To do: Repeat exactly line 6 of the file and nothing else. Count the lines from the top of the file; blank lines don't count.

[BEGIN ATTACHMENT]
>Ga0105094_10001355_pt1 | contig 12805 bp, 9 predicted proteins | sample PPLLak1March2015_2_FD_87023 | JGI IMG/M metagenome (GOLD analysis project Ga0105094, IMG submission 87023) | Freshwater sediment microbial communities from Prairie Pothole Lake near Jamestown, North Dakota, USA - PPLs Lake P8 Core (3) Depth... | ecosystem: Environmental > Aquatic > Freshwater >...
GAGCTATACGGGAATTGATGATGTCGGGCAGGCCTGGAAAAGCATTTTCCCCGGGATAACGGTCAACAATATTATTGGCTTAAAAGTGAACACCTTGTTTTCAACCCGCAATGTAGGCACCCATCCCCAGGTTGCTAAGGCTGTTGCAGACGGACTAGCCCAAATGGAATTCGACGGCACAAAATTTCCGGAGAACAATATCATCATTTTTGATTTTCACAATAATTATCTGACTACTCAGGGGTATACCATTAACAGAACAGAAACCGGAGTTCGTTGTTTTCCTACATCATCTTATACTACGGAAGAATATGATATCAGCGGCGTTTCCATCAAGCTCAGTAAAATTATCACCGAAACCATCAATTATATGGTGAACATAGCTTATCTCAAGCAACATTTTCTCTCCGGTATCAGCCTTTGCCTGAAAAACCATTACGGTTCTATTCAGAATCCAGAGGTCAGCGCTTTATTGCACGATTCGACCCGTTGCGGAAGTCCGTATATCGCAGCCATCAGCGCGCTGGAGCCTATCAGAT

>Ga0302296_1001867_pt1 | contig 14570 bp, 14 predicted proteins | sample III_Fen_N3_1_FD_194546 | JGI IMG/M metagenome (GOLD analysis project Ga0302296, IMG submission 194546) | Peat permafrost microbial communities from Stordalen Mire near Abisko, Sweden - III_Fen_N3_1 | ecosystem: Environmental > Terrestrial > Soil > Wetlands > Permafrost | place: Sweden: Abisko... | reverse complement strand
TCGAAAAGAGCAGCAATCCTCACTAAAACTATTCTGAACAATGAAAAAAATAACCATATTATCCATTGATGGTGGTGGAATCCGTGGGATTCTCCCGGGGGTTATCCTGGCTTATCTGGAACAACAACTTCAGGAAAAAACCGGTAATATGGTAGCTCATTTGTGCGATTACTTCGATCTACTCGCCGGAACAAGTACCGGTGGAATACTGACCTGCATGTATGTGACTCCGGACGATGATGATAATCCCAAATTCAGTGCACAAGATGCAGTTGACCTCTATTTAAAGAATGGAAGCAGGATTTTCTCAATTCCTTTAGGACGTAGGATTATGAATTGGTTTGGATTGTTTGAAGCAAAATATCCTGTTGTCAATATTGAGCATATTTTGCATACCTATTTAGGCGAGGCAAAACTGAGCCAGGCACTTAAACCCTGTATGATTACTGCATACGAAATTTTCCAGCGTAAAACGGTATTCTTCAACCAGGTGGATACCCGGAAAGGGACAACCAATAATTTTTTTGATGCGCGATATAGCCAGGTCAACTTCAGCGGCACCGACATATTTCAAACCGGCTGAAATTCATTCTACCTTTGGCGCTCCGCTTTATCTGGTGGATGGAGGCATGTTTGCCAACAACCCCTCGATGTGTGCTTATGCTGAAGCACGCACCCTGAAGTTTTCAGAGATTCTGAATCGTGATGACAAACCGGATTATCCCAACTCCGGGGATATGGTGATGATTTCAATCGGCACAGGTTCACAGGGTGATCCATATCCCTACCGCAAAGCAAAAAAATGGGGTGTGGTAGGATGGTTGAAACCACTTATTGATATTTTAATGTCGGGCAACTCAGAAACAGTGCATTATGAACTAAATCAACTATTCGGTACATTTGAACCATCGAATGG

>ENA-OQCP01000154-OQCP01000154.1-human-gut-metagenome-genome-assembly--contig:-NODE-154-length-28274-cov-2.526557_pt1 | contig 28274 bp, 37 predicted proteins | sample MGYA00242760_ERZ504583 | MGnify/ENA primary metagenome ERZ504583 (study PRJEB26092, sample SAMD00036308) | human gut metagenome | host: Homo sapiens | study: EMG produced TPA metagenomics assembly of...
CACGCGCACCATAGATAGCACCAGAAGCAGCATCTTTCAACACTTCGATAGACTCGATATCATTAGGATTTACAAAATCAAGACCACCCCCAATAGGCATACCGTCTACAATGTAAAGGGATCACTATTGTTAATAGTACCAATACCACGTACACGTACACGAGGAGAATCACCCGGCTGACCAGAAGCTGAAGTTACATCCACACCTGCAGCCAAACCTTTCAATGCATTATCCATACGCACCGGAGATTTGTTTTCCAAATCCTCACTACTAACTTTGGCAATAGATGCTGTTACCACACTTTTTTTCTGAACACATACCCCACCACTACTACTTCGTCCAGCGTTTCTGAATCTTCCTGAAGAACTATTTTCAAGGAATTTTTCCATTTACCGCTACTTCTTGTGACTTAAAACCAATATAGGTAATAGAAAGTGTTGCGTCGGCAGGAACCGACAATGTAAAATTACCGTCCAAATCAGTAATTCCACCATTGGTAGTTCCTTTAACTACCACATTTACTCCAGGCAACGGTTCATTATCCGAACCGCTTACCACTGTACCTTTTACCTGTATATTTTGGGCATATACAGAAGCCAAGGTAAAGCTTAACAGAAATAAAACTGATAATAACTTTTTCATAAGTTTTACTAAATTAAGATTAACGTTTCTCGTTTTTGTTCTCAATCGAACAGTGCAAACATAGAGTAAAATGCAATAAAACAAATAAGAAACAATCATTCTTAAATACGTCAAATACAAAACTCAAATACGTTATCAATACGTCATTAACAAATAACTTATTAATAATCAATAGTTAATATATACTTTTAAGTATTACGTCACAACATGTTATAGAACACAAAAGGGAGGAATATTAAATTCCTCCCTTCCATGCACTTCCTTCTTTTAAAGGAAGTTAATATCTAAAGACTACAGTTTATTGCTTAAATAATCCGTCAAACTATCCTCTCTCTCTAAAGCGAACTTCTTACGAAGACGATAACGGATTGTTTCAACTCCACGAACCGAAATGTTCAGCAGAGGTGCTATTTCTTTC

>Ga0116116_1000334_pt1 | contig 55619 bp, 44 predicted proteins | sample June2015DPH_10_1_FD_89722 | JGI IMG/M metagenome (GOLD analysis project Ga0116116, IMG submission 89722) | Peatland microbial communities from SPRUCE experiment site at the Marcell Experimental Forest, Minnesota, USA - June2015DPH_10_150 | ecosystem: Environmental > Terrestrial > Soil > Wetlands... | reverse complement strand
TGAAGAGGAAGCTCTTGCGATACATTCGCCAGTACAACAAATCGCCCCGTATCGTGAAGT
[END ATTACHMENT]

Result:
CACGCGCACCATAGATAGCACCAGAAGCAGCATCTTTCAACACTTCGATAGACTCGATATCATTAGGATTTACAAAATCAAGACCACCCCCAATAGGCATACCGTCTACAATGTAAAGGGATCACTATTGTTAATAGTACCAATACCACGTACACGTACACGAGGAGAATCACCCGGCTGACCAGAAGCTGAAGTTACATCCACACCTGCAGCCAAACCTTTCAATGCATTATCCATACGCACCGGAGATTTGTTTTCCAAATCCTCACTACTAACTTTGGCAATAGATGCTGTTACCACACTTTTTTTCTGAACACATACCCCACCACTACTACTTCGTCCAGCGTTTCTGAATCTTCCTGAAGAACTATTTTCAAGGAATTTTTCCATTTACCGCTACTTCTTGTGACTTAAAACCAATATAGGTAATAGAAAGTGTTGCGTCGGCAGGAACCGACAATGTAAAATTACCGTCCAAATCAGTAATTCCACCATTGGTAGTTCCTTTAACTACCACATTTACTCCAGGCAACGGTTCATTATCCGAACCGCTTACCACTGTACCTTTTACCTGTATATTTTGGGCATATACAGAAGCCAAGGTAAAGCTTAACAGAAATAAAACTGATAATAACTTTTTCATAAGTTTTACTAAATTAAGATTAACGTTTCTCGTTTTTGTTCTCAATCGAACAGTGCAAACATAGAGTAAAATGCAATAAAACAAATAAGAAACAATCATTCTTAAATACGTCAAATACAAAACTCAAATACGTTATCAATACGTCATTAACAAATAACTTATTAATAATCAATAGTTAATATATACTTTTAAGTATTACGTCACAACATGTTATAGAACACAAAAGGGAGGAATATTAAATTCCTCCCTTCCATGCACTTCCTTCTTTTAAAGGAAGTTAATATCTAAAGACTACAGTTTATTGCTTAAATAATCCGTCAAACTATCCTCTCTCTCTAAAGCGAACTTCTTACGAAGACGATAACGGATTGTTTCAACTCCACGAACCGAAATGTTCAGCAGAGGTGCTATTTCTTTC